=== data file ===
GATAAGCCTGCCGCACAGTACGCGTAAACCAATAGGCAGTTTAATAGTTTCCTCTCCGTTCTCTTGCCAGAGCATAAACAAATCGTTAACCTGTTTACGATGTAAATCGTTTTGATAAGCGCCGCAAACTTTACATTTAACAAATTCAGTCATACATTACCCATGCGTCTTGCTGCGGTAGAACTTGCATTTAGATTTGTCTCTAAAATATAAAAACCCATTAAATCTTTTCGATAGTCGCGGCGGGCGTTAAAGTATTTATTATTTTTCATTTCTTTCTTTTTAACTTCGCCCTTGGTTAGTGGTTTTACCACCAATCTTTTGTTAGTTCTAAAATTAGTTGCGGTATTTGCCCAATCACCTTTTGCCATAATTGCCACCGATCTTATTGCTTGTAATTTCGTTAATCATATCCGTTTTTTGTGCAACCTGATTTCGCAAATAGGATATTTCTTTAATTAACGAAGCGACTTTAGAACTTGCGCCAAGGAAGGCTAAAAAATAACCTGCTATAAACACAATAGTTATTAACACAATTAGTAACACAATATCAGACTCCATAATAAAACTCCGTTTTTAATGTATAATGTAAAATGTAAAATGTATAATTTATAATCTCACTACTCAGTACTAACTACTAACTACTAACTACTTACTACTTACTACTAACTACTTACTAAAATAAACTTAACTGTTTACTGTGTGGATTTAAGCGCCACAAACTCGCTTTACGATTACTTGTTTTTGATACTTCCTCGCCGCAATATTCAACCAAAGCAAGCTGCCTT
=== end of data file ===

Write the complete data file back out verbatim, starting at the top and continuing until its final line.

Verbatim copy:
GATAAGCCTGCCGCACAGTACGCGTAAACCAATAGGCAGTTTAATAGTTTCCTCTCCGTTCTCTTGCCAGAGCATAAACAAATCGTTAACCTGTTTACGATGTAAATCGTTTTGATAAGCGCCGCAAACTTTACATTTAACAAATTCAGTCATACATTACCCATGCGTCTTGCTGCGGTAGAACTTGCATTTAGATTTGTCTCTAAAATATAAAAACCCATTAAATCTTTTCGATAGTCGCGGCGGGCGTTAAAGTATTTATTATTTTTCATTTCTTTCTTTTTAACTTCGCCCTTGGTTAGTGGTTTTACCACCAATCTTTTGTTAGTTCTAAAATTAGTTGCGGTATTTGCCCAATCACCTTTTGCCATAATTGCCACCGATCTTATTGCTTGTAATTTCGTTAATCATATCCGTTTTTTGTGCAACCTGATTTCGCAAATAGGATATTTCTTTAATTAACGAAGCGACTTTAGAACTTGCGCCAAGGAAGGCTAAAAAATAACCTGCTATAAACACAATAGTTATTAACACAATTAGTAACACAATATCAGACTCCATAATAAAACTCCGTTTTTAATGTATAATGTAAAATGTAAAATGTATAATTTATAATCTCACTACTCAGTACTAACTACTAACTACTAACTACTTACTACTTACTACTAACTACTTACTAAAATAAACTTAACTGTTTACTGTGTGGATTTAAGCGCCACAAACTCGCTTTACGATTACTTGTTTTTGATACTTCCTCGCCGCAATATTCAACCAAAGCAAGCTGCCTT